Fig. 1

Representative stress and rest splenic first-pass gadolinium perfusion and native T1-maps. Signal intensity (SI) curves represent splenic perfusion SI (y-axis, arbitrary units) over time (x-axis, 50–60 s). The maximum and minimum SIspleen are as indicated. Splenic regions of interests on perfusion images and T1-maps are outlined in red and black, respectively. Mean native T1spleen and stress changes (ΔT1 spleen ) are as labelled. 3 T images were used for illustration (observed ΔT1 spleen and ΔSI spleen are field strength independent)

T1spleen intra-scan variability assessments

Inter-slice variability in resting T1spleen, stress T1spleen and ΔT1spleen were assessed in cases where matching stress and rest T1-maps were performed in ≥2 different short-axis slice positions. To assess for intra-slice T1spleen variability, we re-analyzed healthy-volunteers data from the original ShMOLLI methods paper, where T1-maps were repeated >15 min apart in the same short-axis slice within the same scan [14]. Intra-scan variability was calculated as the standard deviation of differences-from-the-mean in each individual.

Splenic perfusion analysis

Splenic first-pass perfusion was analysed by an observer (>4 years of perfusion imaging analysis experience) blinded to T1-maps and clinical information, using CMR42 software (Circle Cardiovascular Imaging Inc., Calgary, Canada). Splenic ROIs were placed on stress and rest perfusion images with frame-by-frame manual correction for artefacts and respiratory motion, to generate curves showing mean splenic signal intensity (SI, arbitrary units) changes over time (50–60s). Peak splenic perfusion SI (SIspleen) was estimated as the numerical difference between baseline-SI and maximal-SI during splenic first-pass perfusion as previously described [6]. Adenosine-induced changes in SIspleen compared to rest were expressed in percentages: ΔSIspleen (%) = (StressSIspleen – RestSIspleen) ÷ RestSIspleen × 100%.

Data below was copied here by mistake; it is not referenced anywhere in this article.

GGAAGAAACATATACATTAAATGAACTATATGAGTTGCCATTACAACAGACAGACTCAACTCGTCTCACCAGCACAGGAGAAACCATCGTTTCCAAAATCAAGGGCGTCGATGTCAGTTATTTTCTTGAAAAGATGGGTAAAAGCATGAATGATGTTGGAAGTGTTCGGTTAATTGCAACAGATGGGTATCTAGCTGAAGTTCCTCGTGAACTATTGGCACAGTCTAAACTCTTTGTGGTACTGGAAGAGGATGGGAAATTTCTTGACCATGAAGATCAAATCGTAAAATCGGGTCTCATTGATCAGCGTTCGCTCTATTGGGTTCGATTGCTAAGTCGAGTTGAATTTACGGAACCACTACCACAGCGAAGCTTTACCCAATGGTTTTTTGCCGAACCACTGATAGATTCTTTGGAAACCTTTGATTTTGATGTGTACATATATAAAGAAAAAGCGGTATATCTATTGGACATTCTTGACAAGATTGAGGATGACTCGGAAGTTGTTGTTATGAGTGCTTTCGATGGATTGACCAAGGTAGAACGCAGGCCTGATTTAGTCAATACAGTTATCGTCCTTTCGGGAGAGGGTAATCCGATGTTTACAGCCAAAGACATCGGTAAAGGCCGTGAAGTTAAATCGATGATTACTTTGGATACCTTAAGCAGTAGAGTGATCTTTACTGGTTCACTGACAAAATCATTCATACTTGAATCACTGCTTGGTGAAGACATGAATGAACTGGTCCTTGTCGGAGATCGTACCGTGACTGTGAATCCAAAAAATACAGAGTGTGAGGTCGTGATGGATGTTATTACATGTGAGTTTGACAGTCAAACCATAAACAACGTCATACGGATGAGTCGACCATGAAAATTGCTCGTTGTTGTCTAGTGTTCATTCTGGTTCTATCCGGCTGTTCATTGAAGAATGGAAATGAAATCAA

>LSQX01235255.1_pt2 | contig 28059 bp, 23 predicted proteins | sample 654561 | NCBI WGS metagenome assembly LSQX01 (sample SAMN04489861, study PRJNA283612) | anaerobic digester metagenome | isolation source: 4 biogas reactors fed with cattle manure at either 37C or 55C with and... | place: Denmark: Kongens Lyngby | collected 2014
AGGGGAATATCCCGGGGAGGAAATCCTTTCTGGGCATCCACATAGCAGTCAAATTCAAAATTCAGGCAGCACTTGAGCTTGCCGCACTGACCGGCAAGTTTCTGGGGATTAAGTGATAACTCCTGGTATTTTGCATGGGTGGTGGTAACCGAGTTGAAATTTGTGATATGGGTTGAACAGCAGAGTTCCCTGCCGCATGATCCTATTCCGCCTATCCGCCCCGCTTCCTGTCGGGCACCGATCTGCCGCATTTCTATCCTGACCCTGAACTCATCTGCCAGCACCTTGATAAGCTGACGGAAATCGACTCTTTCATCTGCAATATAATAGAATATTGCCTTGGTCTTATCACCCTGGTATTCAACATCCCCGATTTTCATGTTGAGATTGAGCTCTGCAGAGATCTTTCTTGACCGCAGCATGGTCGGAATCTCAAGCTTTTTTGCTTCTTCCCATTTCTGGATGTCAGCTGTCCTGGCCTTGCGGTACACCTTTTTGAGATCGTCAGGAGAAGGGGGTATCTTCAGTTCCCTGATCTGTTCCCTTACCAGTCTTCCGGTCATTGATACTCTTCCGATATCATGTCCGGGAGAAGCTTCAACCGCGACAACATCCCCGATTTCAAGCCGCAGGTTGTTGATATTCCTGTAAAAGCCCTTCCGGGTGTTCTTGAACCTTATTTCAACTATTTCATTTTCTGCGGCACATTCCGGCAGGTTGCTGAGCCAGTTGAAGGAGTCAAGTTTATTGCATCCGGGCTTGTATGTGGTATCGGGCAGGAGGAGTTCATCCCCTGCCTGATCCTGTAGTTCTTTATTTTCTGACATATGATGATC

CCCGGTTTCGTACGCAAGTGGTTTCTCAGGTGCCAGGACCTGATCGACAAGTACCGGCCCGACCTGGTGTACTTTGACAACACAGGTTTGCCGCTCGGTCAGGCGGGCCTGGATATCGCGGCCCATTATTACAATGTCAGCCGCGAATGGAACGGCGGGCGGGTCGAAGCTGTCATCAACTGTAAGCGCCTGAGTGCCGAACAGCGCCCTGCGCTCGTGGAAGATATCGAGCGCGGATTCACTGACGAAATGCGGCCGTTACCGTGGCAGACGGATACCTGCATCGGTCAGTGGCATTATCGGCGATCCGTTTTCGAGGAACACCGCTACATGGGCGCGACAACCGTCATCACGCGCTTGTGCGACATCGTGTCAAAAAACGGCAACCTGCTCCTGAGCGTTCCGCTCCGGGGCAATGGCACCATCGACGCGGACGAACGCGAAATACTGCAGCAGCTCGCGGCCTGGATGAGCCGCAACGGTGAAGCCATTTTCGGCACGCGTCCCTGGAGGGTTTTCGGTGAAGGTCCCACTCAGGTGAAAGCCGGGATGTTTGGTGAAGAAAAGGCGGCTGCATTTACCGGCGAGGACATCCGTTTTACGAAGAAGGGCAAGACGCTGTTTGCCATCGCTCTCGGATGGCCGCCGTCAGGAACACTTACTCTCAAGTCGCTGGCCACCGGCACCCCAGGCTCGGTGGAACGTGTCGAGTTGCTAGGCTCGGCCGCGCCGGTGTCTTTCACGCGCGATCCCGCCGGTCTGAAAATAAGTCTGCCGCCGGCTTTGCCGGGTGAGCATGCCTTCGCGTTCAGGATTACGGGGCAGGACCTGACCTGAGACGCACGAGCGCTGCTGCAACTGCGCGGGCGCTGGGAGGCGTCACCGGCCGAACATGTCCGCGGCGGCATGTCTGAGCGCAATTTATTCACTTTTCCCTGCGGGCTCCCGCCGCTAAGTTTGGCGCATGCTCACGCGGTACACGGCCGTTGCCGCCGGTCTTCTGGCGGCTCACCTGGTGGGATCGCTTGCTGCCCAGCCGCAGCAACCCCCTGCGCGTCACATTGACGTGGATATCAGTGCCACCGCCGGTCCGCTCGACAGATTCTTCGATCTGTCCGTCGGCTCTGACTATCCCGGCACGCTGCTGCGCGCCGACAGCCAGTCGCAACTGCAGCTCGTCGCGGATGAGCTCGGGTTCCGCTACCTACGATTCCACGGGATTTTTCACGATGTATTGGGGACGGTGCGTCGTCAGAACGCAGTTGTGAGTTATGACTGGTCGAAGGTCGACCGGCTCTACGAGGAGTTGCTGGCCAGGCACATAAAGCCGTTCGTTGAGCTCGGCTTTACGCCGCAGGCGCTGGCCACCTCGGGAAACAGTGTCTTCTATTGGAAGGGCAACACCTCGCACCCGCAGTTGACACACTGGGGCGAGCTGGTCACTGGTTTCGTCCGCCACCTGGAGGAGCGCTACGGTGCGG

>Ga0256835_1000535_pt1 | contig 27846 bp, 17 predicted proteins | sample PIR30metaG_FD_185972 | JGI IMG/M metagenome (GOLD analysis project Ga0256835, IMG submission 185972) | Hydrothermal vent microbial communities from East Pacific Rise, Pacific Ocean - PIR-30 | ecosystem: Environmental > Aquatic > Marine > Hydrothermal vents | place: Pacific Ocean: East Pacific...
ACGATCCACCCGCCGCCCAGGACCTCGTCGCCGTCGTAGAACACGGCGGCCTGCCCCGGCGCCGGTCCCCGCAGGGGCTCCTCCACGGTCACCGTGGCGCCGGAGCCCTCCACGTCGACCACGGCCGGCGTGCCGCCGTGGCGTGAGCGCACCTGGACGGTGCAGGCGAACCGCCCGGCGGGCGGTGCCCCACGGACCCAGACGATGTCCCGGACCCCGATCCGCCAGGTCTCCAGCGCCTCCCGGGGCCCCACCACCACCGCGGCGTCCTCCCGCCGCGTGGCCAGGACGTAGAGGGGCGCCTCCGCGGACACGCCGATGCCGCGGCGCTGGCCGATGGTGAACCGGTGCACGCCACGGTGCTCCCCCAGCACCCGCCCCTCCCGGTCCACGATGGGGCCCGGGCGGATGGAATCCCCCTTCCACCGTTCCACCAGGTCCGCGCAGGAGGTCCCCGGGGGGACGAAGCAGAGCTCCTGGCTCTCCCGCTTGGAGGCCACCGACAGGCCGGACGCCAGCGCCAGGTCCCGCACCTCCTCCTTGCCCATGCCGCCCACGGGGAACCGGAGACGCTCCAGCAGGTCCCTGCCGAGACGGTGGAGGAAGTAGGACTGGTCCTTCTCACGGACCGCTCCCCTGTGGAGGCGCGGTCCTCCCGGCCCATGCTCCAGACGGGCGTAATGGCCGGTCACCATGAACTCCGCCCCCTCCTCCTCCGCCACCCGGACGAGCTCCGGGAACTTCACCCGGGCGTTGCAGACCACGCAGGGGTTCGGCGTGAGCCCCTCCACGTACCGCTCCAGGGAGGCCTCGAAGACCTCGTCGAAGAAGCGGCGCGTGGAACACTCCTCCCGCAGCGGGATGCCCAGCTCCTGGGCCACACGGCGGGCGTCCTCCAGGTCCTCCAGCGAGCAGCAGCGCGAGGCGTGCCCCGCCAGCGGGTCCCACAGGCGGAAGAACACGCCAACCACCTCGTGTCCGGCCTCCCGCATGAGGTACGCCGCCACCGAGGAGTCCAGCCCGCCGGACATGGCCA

Splenic switch-off on perfusion imaging was visually assessed by 2 independent observers (>3 years clinical CMR perfusion experience). In the 5/212 cases where the 2 observers disagreed, adjudication was sought from a 3rd independent observer (Fig. 1). Perfusion images were graded as previously described [6]: either displaying splenic switch-off (the spleen on rest imaging is clearly brighter than on stress imaging), or no switch-off (the spleen on rest imaging is of similar brightness compared to stress imaging).

Statistical analysis

Data are reported as mean ± SD, tests are 2-tailed and parametric, based on Kolmogorov-Smirnov normality-checks. Differences in individual characteristics were tested using Student’s t-tests, paired within individuals (e.g. stress vs rest T1spleen) and unpaired between groups (e.g. ∆T1spleen in controls vs patients). Comparisons between ≥3 data groups were assessed using analysis of variance (ANOVA) with Bonferroni-corrected post-hoc method. Linear correlations were assessed using Pearson’s correlation coefficient (R) and non-linear correlations were assessed using Spearman’s rank correlation coefficient (rho). Intra-scan variability and inter-observer reproducibility of rest/stress T1spleen and ΔT1spleen were assessed using the Intra-class correlation coefficient (ICC), reporting 95% confidence intervals. The performance of ΔT1spleen for replicating splenic switch-off was assessed using receiver-operating characteristics (ROC) curves [21], reporting area-under-the-curve (AUC ± SEM), and also sensitivity, specificity, diagnostic accuracy, positive predictive values (PPV) and negative predictive values (NPV), with 95% confidence intervals (CI). All analyses were performed on single measures per-subject, using MedCalc 12.7.8 (MedCalc Software, Ostend, Belgium). P < 0.05 denotes statistical significance.

Results

Subject characteristics

Subject characteristics are summarised in Table 1. All subjects experienced at least one adenosine-related symptoms (e.g. chest-tightness, dyspnoea, flushing) [13], and >10 bpm increase in heart rate (HR) during adenosine stress, compared to rest. Significant blood pressure response (>10 mmHg SBP decrease during stress) was observed in 50% of subjects.
Table 1

Characteristics of study subjects: healthy controls and patients (n = 212)

 

1.5 T

Controls

n = 29

1.5 T

Patients

n = 75

3 T

Controls

n = 22

3 T

Patients

n = 86

Age (years)

54 ± 17

65 ± 9*

43 ± 12

60 ± 14*

Men (%)

21 (72)

58 (77)

13 (59)

58 (67)

Body mass index (kg/m2)

25 ± 4

28 ± 5

26 ± 3

28 ± 4

Hematocrit

0.42 ± 0.03

0.43 ± 0.03

0.42 ± 0.04

0.42 ± 0.03

CMR hemodynamic data

    

 Rest HR (bpm)

66 ± 11

62 ± 15

62 ± 12

65 ± 10

 Stress HR (bpm)

96 ± 15

79 ± 15*

95 ± 12

91 ± 14

 Rest SBP (mmHg)

133 ± 21

139 ± 19

127 ± 14

136 ± 19

 Stress SBP (mmHg)

127 ± 19

133 ± 19

122 ± 16

126 ± 19

 Rest RPP (bpm.mmHg)

8800 ± 2200

8600 ± 2200

7600 ± 1700

8700 ± 2000

 Stress RPP (bpm.mmHg)

12,200 ± 2600

10,500 ± 2500*

12,000 ± 2200

11,700 ± 2700

 Adenosine symptoms

29 (100)

75 (100)

22 (100)

86 (100)

Co-morbidities

    

 Current smoker

3 (10)

2 (3)

2 (9)

12 (14)

 Ex-smoker

3 (10)

21 (28)

3 (14)

21 (24)

 Hypertension

-

28 (37)